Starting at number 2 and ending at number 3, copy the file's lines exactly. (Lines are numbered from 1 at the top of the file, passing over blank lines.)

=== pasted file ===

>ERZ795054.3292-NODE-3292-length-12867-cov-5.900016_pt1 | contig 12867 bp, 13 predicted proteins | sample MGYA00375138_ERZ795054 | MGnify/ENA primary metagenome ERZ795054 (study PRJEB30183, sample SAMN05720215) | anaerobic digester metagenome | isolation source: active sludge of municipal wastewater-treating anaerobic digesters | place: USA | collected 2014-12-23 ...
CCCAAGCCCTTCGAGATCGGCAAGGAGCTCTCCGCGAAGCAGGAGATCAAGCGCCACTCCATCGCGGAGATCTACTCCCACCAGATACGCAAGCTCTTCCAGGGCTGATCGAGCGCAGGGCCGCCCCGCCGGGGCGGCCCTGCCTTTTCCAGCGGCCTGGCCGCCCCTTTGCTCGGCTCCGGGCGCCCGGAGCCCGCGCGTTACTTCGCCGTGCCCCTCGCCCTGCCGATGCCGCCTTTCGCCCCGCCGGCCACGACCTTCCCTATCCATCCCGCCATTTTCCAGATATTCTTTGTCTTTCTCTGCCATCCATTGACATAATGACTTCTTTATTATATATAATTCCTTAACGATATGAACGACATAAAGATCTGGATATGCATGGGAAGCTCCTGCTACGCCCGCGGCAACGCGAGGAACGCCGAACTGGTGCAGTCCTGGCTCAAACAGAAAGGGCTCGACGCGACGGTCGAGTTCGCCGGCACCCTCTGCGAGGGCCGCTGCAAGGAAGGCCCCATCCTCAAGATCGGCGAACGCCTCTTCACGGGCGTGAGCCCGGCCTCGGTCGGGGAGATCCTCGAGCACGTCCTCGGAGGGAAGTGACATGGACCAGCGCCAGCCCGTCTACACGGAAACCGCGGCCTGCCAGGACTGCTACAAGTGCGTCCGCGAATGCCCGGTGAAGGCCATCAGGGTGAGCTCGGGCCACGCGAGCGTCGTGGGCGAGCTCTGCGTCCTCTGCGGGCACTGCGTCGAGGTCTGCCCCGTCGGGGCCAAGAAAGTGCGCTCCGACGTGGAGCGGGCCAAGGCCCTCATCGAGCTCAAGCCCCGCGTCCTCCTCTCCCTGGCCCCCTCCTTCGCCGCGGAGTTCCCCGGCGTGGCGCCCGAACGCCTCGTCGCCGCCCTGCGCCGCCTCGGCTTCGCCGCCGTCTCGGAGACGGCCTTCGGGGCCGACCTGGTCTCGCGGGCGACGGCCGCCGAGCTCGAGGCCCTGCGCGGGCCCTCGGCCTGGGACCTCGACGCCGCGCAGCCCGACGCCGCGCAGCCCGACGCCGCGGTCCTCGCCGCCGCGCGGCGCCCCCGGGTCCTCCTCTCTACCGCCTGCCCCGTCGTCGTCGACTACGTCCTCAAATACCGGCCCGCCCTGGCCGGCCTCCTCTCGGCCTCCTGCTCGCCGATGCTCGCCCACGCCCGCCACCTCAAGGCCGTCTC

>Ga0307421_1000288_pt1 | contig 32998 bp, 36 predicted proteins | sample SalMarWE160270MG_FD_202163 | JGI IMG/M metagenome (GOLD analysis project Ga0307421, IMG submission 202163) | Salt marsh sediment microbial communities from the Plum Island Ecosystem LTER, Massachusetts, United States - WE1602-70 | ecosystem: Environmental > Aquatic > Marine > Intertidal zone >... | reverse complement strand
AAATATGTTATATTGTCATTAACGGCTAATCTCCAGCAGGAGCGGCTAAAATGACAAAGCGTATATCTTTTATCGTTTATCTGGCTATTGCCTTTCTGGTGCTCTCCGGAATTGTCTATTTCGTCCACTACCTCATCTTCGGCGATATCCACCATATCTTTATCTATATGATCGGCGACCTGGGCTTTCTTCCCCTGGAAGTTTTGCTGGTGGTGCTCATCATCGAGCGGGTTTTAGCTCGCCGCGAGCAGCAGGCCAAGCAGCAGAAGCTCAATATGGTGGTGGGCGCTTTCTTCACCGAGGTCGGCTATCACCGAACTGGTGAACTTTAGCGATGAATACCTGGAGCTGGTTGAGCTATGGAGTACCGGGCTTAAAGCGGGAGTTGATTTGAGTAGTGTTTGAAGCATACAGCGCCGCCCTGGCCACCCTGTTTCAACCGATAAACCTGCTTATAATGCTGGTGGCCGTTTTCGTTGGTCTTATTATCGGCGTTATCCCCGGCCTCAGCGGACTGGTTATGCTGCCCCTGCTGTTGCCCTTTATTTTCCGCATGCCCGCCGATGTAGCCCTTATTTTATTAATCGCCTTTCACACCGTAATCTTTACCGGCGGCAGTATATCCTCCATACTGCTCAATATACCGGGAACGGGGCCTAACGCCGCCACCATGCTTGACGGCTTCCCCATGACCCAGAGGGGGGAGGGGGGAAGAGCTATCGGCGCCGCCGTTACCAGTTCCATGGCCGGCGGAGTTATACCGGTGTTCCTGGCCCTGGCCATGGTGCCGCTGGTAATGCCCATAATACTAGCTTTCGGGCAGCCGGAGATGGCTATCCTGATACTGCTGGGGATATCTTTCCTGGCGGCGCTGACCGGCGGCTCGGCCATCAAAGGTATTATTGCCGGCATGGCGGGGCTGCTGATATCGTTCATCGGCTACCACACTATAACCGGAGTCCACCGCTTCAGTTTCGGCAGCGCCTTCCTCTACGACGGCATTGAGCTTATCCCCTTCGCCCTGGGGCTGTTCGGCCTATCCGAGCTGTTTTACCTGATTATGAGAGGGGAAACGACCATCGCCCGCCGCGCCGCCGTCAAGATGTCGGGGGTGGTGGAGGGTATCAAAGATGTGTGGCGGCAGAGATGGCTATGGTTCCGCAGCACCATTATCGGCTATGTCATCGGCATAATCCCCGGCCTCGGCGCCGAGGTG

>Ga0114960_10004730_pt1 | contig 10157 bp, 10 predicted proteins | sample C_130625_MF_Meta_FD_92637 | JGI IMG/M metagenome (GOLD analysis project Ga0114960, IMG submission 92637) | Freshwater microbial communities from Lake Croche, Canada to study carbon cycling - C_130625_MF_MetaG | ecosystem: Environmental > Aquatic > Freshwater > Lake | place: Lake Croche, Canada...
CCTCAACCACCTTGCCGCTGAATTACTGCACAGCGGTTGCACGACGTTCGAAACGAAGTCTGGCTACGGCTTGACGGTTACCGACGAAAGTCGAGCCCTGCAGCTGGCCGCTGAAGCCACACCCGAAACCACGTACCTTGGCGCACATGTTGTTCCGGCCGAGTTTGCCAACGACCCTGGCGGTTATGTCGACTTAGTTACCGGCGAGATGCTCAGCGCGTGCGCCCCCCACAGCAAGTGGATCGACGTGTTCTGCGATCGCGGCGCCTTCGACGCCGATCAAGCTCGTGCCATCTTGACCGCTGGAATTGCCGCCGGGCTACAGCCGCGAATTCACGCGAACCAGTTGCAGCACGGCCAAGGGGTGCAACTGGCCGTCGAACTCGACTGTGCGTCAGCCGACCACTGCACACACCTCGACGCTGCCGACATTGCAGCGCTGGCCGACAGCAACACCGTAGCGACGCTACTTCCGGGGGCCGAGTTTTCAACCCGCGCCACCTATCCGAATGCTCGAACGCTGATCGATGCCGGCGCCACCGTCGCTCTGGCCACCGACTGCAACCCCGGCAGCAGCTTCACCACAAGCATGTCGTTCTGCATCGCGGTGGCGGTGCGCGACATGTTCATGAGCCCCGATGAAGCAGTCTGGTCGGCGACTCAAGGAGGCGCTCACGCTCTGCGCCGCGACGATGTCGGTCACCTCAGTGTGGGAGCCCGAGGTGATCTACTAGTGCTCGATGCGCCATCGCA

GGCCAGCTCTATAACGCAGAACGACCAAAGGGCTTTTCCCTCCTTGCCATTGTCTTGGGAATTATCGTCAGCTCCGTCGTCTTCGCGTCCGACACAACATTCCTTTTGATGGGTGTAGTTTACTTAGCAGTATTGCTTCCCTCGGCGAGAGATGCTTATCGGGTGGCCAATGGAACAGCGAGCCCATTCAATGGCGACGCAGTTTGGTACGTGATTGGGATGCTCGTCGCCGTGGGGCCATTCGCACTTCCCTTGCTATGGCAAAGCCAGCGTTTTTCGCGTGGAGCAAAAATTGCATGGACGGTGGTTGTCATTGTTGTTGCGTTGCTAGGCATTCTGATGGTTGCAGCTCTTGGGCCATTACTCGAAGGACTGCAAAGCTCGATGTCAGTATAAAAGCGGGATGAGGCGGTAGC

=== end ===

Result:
CCCAAGCCCTTCGAGATCGGCAAGGAGCTCTCCGCGAAGCAGGAGATCAAGCGCCACTCCATCGCGGAGATCTACTCCCACCAGATACGCAAGCTCTTCCAGGGCTGATCGAGCGCAGGGCCGCCCCGCCGGGGCGGCCCTGCCTTTTCCAGCGGCCTGGCCGCCCCTTTGCTCGGCTCCGGGCGCCCGGAGCCCGCGCGTTACTTCGCCGTGCCCCTCGCCCTGCCGATGCCGCCTTTCGCCCCGCCGGCCACGACCTTCCCTATCCATCCCGCCATTTTCCAGATATTCTTTGTCTTTCTCTGCCATCCATTGACATAATGACTTCTTTATTATATATAATTCCTTAACGATATGAACGACATAAAGATCTGGATATGCATGGGAAGCTCCTGCTACGCCCGCGGCAACGCGAGGAACGCCGAACTGGTGCAGTCCTGGCTCAAACAGAAAGGGCTCGACGCGACGGTCGAGTTCGCCGGCACCCTCTGCGAGGGCCGCTGCAAGGAAGGCCCCATCCTCAAGATCGGCGAACGCCTCTTCACGGGCGTGAGCCCGGCCTCGGTCGGGGAGATCCTCGAGCACGTCCTCGGAGGGAAGTGACATGGACCAGCGCCAGCCCGTCTACACGGAAACCGCGGCCTGCCAGGACTGCTACAAGTGCGTCCGCGAATGCCCGGTGAAGGCCATCAGGGTGAGCTCGGGCCACGCGAGCGTCGTGGGCGAGCTCTGCGTCCTCTGCGGGCACTGCGTCGAGGTCTGCCCCGTCGGGGCCAAGAAAGTGCGCTCCGACGTGGAGCGGGCCAAGGCCCTCATCGAGCTCAAGCCCCGCGTCCTCCTCTCCCTGGCCCCCTCCTTCGCCGCGGAGTTCCCCGGCGTGGCGCCCGAACGCCTCGTCGCCGCCCTGCGCCGCCTCGGCTTCGCCGCCGTCTCGGAGACGGCCTTCGGGGCCGACCTGGTCTCGCGGGCGACGGCCGCCGAGCTCGAGGCCCTGCGCGGGCCCTCGGCCTGGGACCTCGACGCCGCGCAGCCCGACGCCGCGCAGCCCGACGCCGCGGTCCTCGCCGCCGCGCGGCGCCCCCGGGTCCTCCTCTCTACCGCCTGCCCCGTCGTCGTCGACTACGTCCTCAAATACCGGCCCGCCCTGGCCGGCCTCCTCTCGGCCTCCTGCTCGCCGATGCTCGCCCACGCCCGCCACCTCAAGGCCGTCTC

>Ga0307421_1000288_pt1 | contig 32998 bp, 36 predicted proteins | sample SalMarWE160270MG_FD_202163 | JGI IMG/M metagenome (GOLD analysis project Ga0307421, IMG submission 202163) | Salt marsh sediment microbial communities from the Plum Island Ecosystem LTER, Massachusetts, United States - WE1602-70 | ecosystem: Environmental > Aquatic > Marine > Intertidal zone >... | reverse complement strand